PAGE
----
If you like a bit of absurdism, or just want to try something new, this show is unmissable.
Their routine is as funny as it is bizarre. Whether singing a hymn to Nick Grimshaw, pretending to be breastfeeding babies or giving sage advice as celtic mystics, Róisín and Chiara are consistently hilarious. They move with such rampant pace from one segment to another that the audience cannot help but get caught up in the proceedings: even if you’re not a fan of absurdist comedy, you'll find it hard not to enjoy their infectious energy.
The performance is also exceptionally slick, with few pauses or stumbles in the intense 40 minutes of the show. This is particularly impressive as much of the performance seems improvised – it has to be, given how much they play off the audience. But throughout all of the improvisation, the performers are perfectly in sync with each other and the audience, making the whole thing impressively smooth.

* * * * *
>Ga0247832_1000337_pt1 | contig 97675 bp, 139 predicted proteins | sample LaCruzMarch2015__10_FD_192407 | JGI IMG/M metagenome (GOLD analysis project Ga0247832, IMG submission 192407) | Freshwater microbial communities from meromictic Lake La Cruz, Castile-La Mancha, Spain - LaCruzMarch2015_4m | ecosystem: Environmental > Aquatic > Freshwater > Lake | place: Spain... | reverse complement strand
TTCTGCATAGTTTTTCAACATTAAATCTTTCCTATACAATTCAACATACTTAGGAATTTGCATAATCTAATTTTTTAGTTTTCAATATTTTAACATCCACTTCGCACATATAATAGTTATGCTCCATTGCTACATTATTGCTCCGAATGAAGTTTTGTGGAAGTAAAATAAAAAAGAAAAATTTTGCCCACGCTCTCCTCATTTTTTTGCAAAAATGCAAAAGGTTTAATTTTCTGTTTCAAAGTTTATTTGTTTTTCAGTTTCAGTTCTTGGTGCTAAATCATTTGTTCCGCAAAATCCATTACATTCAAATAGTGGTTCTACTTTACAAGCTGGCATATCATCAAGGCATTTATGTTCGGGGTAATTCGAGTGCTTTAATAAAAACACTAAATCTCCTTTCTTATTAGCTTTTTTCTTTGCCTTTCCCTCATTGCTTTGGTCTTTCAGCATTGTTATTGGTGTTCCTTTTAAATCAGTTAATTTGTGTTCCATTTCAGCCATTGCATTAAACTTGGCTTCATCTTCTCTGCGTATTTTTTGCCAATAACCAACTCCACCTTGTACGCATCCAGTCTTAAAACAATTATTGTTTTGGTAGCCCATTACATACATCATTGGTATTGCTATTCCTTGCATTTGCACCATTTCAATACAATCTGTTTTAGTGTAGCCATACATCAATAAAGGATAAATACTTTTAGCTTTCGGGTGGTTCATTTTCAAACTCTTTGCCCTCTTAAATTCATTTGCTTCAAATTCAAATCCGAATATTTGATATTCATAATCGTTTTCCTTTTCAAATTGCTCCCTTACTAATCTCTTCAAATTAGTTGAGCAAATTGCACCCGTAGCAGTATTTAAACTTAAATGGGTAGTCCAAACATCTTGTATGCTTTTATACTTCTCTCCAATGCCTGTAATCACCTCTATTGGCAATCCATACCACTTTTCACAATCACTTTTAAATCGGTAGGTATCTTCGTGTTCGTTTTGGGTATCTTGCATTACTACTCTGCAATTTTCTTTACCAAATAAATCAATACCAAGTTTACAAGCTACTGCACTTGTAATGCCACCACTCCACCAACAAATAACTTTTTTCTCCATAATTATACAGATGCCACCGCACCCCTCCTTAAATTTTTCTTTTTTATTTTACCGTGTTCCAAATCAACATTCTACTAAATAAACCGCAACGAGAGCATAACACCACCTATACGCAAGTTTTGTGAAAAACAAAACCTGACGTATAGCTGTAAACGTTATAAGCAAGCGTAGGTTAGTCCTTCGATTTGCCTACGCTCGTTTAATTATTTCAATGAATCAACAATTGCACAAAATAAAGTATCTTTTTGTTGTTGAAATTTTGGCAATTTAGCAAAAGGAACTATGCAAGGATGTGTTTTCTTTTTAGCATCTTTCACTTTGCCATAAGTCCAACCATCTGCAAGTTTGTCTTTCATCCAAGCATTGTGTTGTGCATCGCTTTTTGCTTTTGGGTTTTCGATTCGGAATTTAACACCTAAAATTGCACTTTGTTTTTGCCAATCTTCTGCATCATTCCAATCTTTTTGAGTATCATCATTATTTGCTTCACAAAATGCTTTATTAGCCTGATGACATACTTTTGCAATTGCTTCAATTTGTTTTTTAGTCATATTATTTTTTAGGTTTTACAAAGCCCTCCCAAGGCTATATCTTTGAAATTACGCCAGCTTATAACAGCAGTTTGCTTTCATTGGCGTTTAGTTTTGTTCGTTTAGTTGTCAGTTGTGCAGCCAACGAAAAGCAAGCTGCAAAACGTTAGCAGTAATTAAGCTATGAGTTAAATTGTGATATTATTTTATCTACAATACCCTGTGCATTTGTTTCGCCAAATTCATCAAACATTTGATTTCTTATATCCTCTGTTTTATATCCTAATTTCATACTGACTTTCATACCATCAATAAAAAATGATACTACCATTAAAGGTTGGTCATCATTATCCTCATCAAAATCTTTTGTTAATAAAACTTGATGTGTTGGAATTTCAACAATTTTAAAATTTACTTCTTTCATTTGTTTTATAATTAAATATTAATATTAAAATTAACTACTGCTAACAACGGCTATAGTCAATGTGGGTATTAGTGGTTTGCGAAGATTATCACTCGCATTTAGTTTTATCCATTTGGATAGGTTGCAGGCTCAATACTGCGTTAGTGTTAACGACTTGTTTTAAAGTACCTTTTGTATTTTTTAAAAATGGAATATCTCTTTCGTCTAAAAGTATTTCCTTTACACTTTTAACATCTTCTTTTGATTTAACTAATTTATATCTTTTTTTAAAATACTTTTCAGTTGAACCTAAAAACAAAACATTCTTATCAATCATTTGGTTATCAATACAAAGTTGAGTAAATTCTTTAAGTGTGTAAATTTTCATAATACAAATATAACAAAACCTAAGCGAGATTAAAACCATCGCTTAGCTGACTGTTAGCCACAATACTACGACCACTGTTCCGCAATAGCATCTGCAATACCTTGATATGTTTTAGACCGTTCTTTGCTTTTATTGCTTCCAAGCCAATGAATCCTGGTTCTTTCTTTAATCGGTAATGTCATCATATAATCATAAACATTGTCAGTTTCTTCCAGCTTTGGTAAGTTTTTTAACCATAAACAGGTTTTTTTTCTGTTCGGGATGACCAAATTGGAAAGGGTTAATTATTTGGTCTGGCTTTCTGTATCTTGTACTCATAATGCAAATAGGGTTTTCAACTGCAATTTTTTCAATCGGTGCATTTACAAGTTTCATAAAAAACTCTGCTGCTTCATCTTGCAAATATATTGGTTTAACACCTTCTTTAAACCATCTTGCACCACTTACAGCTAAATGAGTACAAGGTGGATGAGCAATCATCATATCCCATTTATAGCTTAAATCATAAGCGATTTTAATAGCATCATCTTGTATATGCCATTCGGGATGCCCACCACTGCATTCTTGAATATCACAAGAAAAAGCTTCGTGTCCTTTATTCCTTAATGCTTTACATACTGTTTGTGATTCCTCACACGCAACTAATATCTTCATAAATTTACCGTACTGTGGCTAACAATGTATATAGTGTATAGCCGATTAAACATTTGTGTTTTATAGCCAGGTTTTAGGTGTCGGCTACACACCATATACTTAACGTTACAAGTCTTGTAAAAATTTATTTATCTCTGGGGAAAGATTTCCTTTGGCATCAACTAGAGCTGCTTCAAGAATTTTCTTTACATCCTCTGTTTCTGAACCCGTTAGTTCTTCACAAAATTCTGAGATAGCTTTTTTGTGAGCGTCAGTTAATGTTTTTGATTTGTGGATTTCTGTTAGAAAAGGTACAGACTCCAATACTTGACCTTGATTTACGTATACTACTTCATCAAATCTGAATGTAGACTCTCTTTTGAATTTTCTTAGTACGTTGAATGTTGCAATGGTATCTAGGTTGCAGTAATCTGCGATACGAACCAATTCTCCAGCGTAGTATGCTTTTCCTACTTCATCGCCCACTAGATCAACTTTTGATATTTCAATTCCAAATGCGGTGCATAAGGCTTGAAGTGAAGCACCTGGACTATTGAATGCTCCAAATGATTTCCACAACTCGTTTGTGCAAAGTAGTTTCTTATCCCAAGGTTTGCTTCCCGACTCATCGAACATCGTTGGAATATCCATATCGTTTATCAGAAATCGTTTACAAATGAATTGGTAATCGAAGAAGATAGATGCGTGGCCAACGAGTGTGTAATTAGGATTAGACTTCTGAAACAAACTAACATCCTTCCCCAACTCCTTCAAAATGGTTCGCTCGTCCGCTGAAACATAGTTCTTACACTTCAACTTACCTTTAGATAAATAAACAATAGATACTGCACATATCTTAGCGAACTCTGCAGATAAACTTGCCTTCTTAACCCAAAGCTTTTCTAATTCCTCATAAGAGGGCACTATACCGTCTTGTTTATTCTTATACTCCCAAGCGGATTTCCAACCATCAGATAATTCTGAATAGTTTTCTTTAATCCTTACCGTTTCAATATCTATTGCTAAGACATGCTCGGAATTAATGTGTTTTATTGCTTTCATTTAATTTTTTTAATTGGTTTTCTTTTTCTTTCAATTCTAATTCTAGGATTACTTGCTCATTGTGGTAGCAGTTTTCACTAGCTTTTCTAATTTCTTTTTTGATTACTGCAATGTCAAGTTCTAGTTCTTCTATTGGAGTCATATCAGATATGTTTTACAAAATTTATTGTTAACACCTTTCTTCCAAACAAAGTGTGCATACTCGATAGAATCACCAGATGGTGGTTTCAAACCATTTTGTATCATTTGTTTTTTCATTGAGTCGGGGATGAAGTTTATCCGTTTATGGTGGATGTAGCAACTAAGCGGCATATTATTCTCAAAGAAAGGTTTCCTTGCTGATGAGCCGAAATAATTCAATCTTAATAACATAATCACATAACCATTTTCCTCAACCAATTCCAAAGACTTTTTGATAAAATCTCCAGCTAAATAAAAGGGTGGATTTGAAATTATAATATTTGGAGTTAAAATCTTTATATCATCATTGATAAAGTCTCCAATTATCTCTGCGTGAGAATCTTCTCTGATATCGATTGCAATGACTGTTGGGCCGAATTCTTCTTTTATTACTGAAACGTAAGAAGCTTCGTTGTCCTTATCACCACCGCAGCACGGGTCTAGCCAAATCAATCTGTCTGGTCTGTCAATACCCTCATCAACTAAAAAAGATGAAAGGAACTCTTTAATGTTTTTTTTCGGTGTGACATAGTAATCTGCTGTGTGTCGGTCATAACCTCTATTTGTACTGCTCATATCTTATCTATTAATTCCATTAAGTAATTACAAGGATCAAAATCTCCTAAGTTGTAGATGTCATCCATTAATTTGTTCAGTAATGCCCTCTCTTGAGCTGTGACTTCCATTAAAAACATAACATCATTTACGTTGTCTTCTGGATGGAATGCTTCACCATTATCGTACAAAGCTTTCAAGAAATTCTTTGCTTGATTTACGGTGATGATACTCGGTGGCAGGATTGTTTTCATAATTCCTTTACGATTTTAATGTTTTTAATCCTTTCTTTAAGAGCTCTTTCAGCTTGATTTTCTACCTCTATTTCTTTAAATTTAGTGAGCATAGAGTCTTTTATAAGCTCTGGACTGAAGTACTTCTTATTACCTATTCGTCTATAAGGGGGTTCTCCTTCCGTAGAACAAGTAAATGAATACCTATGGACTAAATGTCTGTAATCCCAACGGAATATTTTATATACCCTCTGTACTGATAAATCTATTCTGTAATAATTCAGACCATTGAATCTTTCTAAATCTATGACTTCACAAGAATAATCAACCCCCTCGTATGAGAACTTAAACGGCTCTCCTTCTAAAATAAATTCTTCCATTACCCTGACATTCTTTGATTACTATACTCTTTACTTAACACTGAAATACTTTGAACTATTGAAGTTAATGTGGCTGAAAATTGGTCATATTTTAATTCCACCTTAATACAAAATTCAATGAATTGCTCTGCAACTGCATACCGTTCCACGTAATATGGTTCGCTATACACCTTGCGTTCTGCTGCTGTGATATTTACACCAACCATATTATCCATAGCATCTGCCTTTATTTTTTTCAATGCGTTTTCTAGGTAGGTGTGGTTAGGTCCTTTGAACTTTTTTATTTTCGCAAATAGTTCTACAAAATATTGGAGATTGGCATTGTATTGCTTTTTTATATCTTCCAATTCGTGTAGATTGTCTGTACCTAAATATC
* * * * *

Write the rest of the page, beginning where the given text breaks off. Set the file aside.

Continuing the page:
Their interaction with the audience is particularly excellent, as Róisín and Chiara playfully mess around with various audience members, staying just on the right side of the fun/awkward boundary. Their soft, ethereal voices lull you into a sense of security, even when they’re sitting on your lap, making songs out of your names or giving you funky sunglasses.
Wild at Heart may not be for everyone. It is a very strange show, and may be just too much for some people. However, if you like a bit of absurdism, or just want to try something new, this show is unmissable.